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China's first two months industrial output figures feed fears of a slowdown

Friday, March 14th 2014 - 10:12 UTC
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Premier Li Keqiang admitted flexible targets but the main concern is jobs Premier Li Keqiang admitted flexible targets but the main concern is jobs

China's industrial output rose 8.6% in January and February, according to the National Bureau of Statistics. Retail sales - a key measure of consumer spending - also increased 11.8% from the year before, government figures show. The figures were less than analysts had been expecting, adding to fears of a slowdown.

 Markets in Asia fell on the news, with both Hong Kong's Hang Seng and the Shanghai composite dropping. Fixed-asset investment, a measure of government spending on infrastructure, expanded 17.9%.

The reporting period includes the Chinese Lunar New Year, which fell during both months.

The data comes as China's leaders wrap up their parliamentary session, known as the National People's Congress (NPC). During the session, the government unveiled plans to push ahead with a pilot program of privately-owned banks, in order to help open up the financial sector.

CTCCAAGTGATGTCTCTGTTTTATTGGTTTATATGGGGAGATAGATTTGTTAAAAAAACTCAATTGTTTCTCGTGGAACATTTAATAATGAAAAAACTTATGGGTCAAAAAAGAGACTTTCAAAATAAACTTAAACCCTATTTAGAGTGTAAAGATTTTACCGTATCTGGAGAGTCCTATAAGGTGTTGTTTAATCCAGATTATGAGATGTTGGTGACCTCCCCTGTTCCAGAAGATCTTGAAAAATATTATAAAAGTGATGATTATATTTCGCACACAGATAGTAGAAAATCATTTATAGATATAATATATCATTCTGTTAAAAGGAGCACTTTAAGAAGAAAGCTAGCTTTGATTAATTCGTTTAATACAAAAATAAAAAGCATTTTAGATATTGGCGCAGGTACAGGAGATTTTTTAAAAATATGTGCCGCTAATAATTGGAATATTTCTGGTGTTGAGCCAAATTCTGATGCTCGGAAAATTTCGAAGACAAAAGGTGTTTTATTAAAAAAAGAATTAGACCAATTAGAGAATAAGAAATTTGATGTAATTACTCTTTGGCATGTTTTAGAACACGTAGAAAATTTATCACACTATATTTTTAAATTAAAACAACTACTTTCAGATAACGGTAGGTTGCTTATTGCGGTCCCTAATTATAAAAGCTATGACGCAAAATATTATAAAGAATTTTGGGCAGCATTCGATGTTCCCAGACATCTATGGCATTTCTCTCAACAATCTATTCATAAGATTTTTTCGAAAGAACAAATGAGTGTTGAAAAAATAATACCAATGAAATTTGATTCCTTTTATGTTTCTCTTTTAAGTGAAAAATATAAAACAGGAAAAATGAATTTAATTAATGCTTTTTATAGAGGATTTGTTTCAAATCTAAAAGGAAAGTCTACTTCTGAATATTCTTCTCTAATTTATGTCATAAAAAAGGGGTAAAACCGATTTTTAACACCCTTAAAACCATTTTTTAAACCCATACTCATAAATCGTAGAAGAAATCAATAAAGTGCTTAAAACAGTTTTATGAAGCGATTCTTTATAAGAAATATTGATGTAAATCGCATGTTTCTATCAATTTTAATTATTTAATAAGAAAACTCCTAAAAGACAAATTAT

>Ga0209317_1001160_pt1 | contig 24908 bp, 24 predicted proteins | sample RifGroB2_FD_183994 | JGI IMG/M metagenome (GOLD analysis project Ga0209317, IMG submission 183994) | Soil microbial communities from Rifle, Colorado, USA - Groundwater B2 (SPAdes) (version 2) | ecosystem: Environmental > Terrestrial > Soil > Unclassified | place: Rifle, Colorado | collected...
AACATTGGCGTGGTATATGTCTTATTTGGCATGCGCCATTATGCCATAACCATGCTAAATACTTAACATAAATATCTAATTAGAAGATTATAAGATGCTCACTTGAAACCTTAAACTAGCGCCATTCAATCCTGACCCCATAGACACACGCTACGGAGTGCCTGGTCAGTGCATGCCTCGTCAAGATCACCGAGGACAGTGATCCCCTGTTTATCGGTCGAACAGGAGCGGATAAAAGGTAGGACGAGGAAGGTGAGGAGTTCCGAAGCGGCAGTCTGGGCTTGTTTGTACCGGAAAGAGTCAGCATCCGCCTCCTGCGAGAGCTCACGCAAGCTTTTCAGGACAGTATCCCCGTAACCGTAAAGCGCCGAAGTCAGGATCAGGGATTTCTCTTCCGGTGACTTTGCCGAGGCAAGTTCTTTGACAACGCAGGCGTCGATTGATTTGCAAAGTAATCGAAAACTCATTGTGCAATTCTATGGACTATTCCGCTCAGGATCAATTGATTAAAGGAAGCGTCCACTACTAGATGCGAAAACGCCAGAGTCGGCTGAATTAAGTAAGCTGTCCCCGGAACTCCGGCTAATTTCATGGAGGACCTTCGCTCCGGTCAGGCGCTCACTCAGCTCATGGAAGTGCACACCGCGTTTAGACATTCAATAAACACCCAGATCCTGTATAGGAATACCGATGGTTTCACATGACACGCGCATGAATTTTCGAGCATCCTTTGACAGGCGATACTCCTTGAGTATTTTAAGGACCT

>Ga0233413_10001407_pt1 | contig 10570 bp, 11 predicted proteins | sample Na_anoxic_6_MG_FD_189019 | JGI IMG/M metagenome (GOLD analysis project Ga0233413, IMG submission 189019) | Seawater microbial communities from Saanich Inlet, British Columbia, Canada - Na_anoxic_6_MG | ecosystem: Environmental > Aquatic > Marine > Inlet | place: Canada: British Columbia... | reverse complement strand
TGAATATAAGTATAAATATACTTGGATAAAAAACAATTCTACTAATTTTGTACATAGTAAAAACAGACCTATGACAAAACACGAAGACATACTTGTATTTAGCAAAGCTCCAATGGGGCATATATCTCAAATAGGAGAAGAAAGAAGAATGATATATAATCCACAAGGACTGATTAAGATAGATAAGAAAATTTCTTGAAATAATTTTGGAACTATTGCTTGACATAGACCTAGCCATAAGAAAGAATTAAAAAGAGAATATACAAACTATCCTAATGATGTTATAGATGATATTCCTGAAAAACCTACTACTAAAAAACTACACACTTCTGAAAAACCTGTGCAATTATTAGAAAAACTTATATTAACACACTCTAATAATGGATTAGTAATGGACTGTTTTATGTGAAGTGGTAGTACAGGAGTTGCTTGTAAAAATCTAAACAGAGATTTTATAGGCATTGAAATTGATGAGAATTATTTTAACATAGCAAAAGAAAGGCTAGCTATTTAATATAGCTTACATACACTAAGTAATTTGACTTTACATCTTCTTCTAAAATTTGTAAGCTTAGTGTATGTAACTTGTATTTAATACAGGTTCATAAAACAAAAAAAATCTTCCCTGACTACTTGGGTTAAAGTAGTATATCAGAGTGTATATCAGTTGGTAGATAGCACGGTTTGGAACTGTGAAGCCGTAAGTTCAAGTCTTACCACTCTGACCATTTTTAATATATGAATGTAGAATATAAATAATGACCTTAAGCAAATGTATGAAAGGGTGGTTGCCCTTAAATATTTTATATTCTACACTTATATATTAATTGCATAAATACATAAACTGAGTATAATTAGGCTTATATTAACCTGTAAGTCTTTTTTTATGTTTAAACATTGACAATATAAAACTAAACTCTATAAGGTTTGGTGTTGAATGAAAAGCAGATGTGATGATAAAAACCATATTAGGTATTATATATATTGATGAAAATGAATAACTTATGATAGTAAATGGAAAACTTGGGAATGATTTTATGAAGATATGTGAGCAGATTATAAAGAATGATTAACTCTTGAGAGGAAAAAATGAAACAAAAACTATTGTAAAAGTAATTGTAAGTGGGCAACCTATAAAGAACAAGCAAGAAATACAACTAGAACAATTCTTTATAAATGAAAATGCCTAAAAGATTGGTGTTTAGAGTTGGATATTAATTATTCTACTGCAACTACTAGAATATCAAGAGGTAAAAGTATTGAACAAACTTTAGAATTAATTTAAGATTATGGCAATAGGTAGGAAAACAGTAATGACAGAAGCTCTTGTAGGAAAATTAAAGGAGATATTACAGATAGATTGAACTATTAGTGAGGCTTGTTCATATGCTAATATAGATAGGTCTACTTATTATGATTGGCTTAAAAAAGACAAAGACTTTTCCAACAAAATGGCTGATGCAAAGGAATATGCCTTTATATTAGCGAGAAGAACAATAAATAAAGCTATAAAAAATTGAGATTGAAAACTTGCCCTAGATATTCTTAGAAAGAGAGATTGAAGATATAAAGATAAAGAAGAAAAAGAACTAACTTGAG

At the start of the NPC earlier this month, China's Premier, Li Keqiang, announced that the government was expecting the economy to expand at the rate of 7.5% this year, which is the same target rate as last year.

However, he added on Thursday that there was some flexibility on that target for 2014 and that the Chinese government's main concern was jobs.

Nonetheless, there are worries about the pace of growth in the Chinese economy, after the country's exports dropped by 18% in February from the previous year, leading to a trade deficit of 23bn dollars for the month.

The threat of a slowdown in the world's second-largest economy led to falls in Australian stocks this week, particularly mining and resources stocks, which rely heavily on China's commodities demand.

Categories: Economy, International.
Tags: China, Li Keqiang.

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  • yankeeboy

    Rut Ro, South America's saviour is stumbling.
    Now what?

    Mar 14th, 2014 - 12:35 pm 0
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